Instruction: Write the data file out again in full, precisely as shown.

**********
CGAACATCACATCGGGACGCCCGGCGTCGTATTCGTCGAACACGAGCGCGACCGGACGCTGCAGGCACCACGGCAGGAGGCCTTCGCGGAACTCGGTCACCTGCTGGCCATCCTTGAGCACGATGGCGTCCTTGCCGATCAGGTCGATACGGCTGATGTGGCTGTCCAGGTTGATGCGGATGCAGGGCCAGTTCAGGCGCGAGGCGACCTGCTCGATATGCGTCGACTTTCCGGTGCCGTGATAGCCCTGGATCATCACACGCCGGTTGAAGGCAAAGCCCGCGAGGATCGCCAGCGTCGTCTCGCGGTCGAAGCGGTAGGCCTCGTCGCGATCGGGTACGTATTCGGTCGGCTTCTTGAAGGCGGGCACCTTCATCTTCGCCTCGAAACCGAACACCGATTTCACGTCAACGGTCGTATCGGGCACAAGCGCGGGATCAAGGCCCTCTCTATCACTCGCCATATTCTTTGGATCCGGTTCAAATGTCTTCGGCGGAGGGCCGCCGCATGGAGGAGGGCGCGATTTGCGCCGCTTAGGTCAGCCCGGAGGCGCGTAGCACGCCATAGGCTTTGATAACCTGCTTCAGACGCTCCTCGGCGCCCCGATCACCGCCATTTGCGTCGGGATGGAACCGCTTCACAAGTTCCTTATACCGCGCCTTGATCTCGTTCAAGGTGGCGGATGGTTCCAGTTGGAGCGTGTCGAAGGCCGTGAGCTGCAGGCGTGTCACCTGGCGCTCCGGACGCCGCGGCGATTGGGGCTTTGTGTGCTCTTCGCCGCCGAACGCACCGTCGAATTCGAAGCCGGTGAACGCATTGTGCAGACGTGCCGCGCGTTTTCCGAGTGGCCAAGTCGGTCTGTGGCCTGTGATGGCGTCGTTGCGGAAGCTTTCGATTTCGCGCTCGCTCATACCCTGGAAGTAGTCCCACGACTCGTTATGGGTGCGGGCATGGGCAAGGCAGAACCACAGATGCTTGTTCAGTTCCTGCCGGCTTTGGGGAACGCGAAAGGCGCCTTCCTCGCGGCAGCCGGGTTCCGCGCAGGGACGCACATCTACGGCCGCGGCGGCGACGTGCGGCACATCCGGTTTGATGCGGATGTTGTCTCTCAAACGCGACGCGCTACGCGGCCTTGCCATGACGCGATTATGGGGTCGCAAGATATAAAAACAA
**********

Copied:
CGAACATCACATCGGGACGCCCGGCGTCGTATTCGTCGAACACGAGCGCGACCGGACGCTGCAGGCACCACGGCAGGAGGCCTTCGCGGAACTCGGTCACCTGCTGGCCATCCTTGAGCACGATGGCGTCCTTGCCGATCAGGTCGATACGGCTGATGTGGCTGTCCAGGTTGATGCGGATGCAGGGCCAGTTCAGGCGCGAGGCGACCTGCTCGATATGCGTCGACTTTCCGGTGCCGTGATAGCCCTGGATCATCACACGCCGGTTGAAGGCAAAGCCCGCGAGGATCGCCAGCGTCGTCTCGCGGTCGAAGCGGTAGGCCTCGTCGCGATCGGGTACGTATTCGGTCGGCTTCTTGAAGGCGGGCACCTTCATCTTCGCCTCGAAACCGAACACCGATTTCACGTCAACGGTCGTATCGGGCACAAGCGCGGGATCAAGGCCCTCTCTATCACTCGCCATATTCTTTGGATCCGGTTCAAATGTCTTCGGCGGAGGGCCGCCGCATGGAGGAGGGCGCGATTTGCGCCGCTTAGGTCAGCCCGGAGGCGCGTAGCACGCCATAGGCTTTGATAACCTGCTTCAGACGCTCCTCGGCGCCCCGATCACCGCCATTTGCGTCGGGATGGAACCGCTTCACAAGTTCCTTATACCGCGCCTTGATCTCGTTCAAGGTGGCGGATGGTTCCAGTTGGAGCGTGTCGAAGGCCGTGAGCTGCAGGCGTGTCACCTGGCGCTCCGGACGCCGCGGCGATTGGGGCTTTGTGTGCTCTTCGCCGCCGAACGCACCGTCGAATTCGAAGCCGGTGAACGCATTGTGCAGACGTGCCGCGCGTTTTCCGAGTGGCCAAGTCGGTCTGTGGCCTGTGATGGCGTCGTTGCGGAAGCTTTCGATTTCGCGCTCGCTCATACCCTGGAAGTAGTCCCACGACTCGTTATGGGTGCGGGCATGGGCAAGGCAGAACCACAGATGCTTGTTCAGTTCCTGCCGGCTTTGGGGAACGCGAAAGGCGCCTTCCTCGCGGCAGCCGGGTTCCGCGCAGGGACGCACATCTACGGCCGCGGCGGCGACGTGCGGCACATCCGGTTTGATGCGGATGTTGTCTCTCAAACGCGACGCGCTACGCGGCCTTGCCATGACGCGATTATGGGGTCGCAAGATATAAAAACAA